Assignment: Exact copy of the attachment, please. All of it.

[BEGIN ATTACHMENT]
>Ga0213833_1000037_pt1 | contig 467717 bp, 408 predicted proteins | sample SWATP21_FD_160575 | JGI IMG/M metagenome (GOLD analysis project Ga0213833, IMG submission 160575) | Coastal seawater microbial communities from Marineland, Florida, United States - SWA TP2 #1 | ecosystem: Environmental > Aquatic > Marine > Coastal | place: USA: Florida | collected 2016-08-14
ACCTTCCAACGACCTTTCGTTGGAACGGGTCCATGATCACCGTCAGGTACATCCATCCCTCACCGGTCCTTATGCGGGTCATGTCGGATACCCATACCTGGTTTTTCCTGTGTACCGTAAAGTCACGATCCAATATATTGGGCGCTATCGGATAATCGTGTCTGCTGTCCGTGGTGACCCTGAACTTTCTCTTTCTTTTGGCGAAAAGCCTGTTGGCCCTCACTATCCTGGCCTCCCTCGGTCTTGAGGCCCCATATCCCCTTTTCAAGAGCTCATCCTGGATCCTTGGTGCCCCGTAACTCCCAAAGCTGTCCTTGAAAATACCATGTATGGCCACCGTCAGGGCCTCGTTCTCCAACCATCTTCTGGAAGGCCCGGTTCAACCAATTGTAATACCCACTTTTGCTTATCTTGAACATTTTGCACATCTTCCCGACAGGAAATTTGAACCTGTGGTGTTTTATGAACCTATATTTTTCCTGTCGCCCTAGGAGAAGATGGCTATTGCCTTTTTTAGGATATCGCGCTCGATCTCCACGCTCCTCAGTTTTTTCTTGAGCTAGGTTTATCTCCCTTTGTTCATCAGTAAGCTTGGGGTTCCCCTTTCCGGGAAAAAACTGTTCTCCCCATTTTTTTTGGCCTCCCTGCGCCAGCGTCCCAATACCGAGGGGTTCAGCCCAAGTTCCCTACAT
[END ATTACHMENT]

>Ga0213833_1000037_pt1 | contig 467717 bp, 408 predicted proteins | sample SWATP21_FD_160575 | JGI IMG/M metagenome (GOLD analysis project Ga0213833, IMG submission 160575) | Coastal seawater microbial communities from Marineland, Florida, United States - SWA TP2 #1 | ecosystem: Environmental > Aquatic > Marine > Coastal | place: USA: Florida | collected 2016-08-14
ACCTTCCAACGACCTTTCGTTGGAACGGGTCCATGATCACCGTCAGGTACATCCATCCCTCACCGGTCCTTATGCGGGTCATGTCGGATACCCATACCTGGTTTTTCCTGTGTACCGTAAAGTCACGATCCAATATATTGGGCGCTATCGGATAATCGTGTCTGCTGTCCGTGGTGACCCTGAACTTTCTCTTTCTTTTGGCGAAAAGCCTGTTGGCCCTCACTATCCTGGCCTCCCTCGGTCTTGAGGCCCCATATCCCCTTTTCAAGAGCTCATCCTGGATCCTTGGTGCCCCGTAACTCCCAAAGCTGTCCTTGAAAATACCATGTATGGCCACCGTCAGGGCCTCGTTCTCCAACCATCTTCTGGAAGGCCCGGTTCAACCAATTGTAATACCCACTTTTGCTTATCTTGAACATTTTGCACATCTTCCCGACAGGAAATTTGAACCTGTGGTGTTTTATGAACCTATATTTTTCCTGTCGCCCTAGGAGAAGATGGCTATTGCCTTTTTTAGGATATCGCGCTCGATCTCCACGCTCCTCAGTTTTTTCTTGAGCTAGGTTTATCTCCCTTTGTTCATCAGTAAGCTTGGGGTTCCCCTTTCCGGGAAAAAACTGTTCTCCCCATTTTTTTTGGCCTCCCTGCGCCAGCGTCCCAATACCGAGGGGTTCAGCCCAAGTTCCCTACAT